October 14, 2004


The new fault line (Neil Brown, October 12, 2004, The Australian)

TWO television images from the federal election campaign will live with me for a long time. They also promise to become part of the Australian political legend, like the result itself.

The first was the sight of those brawny Tasmanian timber workers cheering John Howard as he announced that, although some limits would be imposed on logging regions, the workers' jobs would be protected. It was almost as if they reached out to touch the hem of his garment as he rode into Launceston. [...]

[T]o watch the [Labour] party so blithely sacrifice the jobs of Tasmanian timber workers in the interest of saving trees (trees!) was breathtaking. And for what return? To curry favour with the trendy Left in Sydney and Melbourne and, even then, to get no benefit from doing so.

There is nothing wrong, politically, in currying favour with pressure groups if it wins support. Machiavelli always recommended it. But to sacrifice your own supporters in the process and in such a transparent and cavalier way, was political lunacy, completely immoral and seen to be both.

Moreover, the policy was obsequious and grovelling and probably alienated a lot of voters for that reason alone. When Latham so fulsomely praised Bob Brown's invitation to inspect "the mighty Tasmanian forests", I felt as many others must have felt: this was not just a sell-out of the workers, it was idolising their opponents as well. [...]

Moreover, it is not only those bread-and-butter issues that workers regard as reflecting their interests. Many blue-collar workers, who used to vote Labor in droves, now support the conservative social agenda that Howard promotes.

So the election result is not just a great endorsement of Howard and his stewardship; it is also a tribute to the way he has come to personify the family and the middle-class virtues and principles that go with it. And on the wider issues of defence and security, for all of its posturing and protestations in Senate committees, rallies and deferential interviews on the ABC, a clear message came through about the modern Labor Party.

Its real preoccupation is with the interests of illegal immigrants and their rights. Its real cause is denigrating the US alliance. Its real intellectual work is invested in finding excuses for not toughening our anti-terrorist laws. Its real passion is finding more excuses for why we should not have gone into Iraq and why we should now get out. Its real tactic in the face of terrorism is to wait for an attack and have a regional conference before we respond.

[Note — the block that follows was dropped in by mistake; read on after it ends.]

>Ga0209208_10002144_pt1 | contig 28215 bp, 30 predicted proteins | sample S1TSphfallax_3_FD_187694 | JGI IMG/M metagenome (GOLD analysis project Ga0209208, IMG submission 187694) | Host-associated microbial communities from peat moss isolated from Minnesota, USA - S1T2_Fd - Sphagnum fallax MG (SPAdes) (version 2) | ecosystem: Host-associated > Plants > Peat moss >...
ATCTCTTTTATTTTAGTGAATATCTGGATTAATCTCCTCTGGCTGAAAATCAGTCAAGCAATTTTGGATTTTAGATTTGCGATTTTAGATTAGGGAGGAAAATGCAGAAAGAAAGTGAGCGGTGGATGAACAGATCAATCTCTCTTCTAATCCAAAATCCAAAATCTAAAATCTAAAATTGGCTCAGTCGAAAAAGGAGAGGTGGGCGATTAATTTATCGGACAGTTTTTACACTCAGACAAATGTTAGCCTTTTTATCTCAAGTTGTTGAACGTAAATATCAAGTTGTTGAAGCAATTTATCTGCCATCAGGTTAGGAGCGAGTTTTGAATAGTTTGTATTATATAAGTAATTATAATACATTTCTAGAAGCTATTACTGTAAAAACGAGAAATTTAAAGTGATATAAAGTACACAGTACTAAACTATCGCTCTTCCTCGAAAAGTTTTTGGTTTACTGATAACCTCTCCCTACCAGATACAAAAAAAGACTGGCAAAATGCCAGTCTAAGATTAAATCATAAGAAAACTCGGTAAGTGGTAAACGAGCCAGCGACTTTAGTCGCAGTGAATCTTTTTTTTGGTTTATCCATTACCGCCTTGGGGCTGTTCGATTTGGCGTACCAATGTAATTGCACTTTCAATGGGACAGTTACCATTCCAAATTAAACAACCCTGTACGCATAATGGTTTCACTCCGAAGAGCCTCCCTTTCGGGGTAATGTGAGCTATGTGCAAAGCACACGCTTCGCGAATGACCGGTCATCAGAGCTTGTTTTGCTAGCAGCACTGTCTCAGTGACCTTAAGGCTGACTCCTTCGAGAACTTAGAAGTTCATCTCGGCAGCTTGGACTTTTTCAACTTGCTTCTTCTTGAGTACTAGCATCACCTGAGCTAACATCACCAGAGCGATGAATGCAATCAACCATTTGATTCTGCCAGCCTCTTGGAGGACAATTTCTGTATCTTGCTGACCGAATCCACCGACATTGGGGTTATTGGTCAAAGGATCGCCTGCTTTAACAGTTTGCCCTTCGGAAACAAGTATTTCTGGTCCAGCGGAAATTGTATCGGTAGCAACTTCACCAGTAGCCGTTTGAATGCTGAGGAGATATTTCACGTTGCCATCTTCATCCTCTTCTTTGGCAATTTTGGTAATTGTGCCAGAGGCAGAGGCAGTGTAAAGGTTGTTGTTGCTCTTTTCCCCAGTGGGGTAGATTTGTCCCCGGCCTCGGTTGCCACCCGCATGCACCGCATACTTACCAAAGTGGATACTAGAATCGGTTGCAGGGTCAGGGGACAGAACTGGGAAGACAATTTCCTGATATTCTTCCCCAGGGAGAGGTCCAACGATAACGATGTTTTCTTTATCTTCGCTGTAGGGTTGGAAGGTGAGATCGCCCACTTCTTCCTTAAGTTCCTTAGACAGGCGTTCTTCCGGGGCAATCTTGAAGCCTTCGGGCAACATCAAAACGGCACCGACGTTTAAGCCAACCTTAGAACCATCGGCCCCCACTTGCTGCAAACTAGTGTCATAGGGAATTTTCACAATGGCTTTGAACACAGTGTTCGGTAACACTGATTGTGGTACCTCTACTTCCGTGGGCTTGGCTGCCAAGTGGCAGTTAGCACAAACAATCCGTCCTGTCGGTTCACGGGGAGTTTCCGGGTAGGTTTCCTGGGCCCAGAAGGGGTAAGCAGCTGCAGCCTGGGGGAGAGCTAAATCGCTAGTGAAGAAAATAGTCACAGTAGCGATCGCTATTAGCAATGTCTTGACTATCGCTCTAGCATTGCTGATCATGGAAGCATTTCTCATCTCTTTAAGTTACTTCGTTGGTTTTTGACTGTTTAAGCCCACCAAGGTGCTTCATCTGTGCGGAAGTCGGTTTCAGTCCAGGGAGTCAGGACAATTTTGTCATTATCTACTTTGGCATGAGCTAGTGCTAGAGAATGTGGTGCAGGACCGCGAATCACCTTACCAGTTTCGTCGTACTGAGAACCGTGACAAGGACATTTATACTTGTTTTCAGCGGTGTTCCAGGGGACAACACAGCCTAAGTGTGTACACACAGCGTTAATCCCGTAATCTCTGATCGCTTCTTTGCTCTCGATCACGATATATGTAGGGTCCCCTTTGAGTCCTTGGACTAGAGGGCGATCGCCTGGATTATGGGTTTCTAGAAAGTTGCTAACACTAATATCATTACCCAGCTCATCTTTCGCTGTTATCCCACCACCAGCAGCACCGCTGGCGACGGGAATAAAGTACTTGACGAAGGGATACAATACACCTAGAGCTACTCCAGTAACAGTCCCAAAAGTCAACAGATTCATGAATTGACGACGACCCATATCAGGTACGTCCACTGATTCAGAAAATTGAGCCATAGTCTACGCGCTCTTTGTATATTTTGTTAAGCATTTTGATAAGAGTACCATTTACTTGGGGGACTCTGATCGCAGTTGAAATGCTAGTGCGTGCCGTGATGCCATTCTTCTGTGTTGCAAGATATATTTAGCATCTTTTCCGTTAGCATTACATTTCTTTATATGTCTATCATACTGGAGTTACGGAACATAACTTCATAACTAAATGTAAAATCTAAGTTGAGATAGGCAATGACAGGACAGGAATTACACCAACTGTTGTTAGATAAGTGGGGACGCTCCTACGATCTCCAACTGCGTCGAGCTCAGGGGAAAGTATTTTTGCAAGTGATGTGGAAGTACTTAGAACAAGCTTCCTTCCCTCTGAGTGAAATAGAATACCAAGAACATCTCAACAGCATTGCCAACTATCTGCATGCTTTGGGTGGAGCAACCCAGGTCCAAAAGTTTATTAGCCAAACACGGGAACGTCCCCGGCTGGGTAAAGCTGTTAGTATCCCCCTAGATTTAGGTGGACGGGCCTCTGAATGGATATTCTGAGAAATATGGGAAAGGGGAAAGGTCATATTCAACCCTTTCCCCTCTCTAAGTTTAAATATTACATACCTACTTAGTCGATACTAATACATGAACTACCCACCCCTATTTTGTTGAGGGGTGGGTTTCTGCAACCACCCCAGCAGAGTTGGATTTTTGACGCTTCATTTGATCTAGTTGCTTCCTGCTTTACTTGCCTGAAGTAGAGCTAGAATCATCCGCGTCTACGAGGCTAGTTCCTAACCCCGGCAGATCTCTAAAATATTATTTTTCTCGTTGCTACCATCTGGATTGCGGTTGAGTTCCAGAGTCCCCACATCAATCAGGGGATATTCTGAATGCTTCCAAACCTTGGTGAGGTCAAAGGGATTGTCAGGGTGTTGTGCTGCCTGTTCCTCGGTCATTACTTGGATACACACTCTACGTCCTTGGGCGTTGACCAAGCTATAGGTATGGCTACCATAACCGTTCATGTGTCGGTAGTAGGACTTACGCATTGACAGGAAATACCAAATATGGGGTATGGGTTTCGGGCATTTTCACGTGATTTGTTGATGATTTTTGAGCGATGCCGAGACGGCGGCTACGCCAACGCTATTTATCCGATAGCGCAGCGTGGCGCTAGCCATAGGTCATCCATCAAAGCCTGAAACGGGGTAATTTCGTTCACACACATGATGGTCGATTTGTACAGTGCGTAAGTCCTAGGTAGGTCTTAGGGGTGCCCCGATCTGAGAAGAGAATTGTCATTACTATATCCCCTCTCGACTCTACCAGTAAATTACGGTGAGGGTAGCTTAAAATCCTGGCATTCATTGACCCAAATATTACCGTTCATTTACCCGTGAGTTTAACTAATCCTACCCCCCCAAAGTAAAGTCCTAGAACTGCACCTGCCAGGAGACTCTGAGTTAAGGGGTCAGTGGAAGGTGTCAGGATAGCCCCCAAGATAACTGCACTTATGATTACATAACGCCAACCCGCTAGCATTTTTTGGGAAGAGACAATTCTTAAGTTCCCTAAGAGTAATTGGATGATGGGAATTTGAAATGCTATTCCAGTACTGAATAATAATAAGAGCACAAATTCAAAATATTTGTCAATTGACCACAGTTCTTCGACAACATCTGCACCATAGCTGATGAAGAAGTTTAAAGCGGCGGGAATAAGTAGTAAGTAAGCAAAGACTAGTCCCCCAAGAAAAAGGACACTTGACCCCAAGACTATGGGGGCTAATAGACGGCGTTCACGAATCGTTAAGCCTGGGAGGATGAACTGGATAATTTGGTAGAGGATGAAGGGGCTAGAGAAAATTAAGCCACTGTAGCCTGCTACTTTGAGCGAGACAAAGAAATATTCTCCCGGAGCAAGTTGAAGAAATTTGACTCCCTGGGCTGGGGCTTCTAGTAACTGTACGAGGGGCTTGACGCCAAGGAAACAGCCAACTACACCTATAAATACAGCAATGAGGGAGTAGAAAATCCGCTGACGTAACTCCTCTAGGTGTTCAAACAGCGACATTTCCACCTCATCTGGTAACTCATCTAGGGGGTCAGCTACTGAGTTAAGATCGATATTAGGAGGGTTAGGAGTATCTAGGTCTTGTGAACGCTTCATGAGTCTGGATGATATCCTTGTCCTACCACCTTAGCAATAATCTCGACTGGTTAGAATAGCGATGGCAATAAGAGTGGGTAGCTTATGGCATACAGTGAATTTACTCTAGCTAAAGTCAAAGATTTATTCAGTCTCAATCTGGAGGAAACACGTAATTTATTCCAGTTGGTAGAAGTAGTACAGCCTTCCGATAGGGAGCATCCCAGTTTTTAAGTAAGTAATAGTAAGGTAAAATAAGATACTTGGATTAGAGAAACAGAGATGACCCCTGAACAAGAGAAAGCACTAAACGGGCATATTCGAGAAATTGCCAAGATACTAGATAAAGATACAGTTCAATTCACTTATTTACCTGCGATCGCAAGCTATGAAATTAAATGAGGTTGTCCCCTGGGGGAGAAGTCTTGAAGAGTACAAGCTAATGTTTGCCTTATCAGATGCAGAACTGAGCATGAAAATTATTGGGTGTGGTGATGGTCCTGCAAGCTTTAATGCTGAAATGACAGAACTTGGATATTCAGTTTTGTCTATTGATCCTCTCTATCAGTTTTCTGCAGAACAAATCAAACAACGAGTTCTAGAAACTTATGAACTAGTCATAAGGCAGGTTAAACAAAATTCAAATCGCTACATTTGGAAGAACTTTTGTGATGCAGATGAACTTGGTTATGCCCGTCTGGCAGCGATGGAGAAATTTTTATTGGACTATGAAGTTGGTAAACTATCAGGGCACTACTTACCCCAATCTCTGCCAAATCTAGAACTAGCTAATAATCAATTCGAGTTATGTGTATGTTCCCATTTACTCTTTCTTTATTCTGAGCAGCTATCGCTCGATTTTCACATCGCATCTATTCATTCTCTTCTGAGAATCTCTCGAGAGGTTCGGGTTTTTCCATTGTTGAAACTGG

All of this thrills the "doctors wives" of my second image just no end. And it thrills all of the other feel-good groups and concerned celebrities. But none of it thrills the plain and ordinary citizens who look to the government to protect them from an all too apparent enemy.

Hardly surprising that anti-humanism doesn't appeal to people, is it?

Posted by Orrin Judd at October 14, 2004 12:05 PM

It's especially unappealing to those people which anti-humanism considers to not be fully human, like timberworkers and religious believers

Posted by: Raoul Ortega at October 14, 2004 6:06 PM

Trenchant analysis that can be applied to the Democrats in the US. There is no party anymore that responds to the needs of the working and middle classes.

Posted by: Chris Durnell at October 14, 2004 7:15 PM


That's the Left's conceit--the Ownership Society is quite specifically designed to empower the middle and lower classes.

Posted by: oj at October 14, 2004 7:53 PM

Druidic? But wait. I thought leftists were "progressive." Weren't the Druids a superstitious cult from ages in the distant past? Is it "progressive" to revert to pre-civilized animisn, worshipping spirits in trees and rocks? Just thought I'd ask?

Posted by: Lou Gots at October 15, 2004 3:43 PM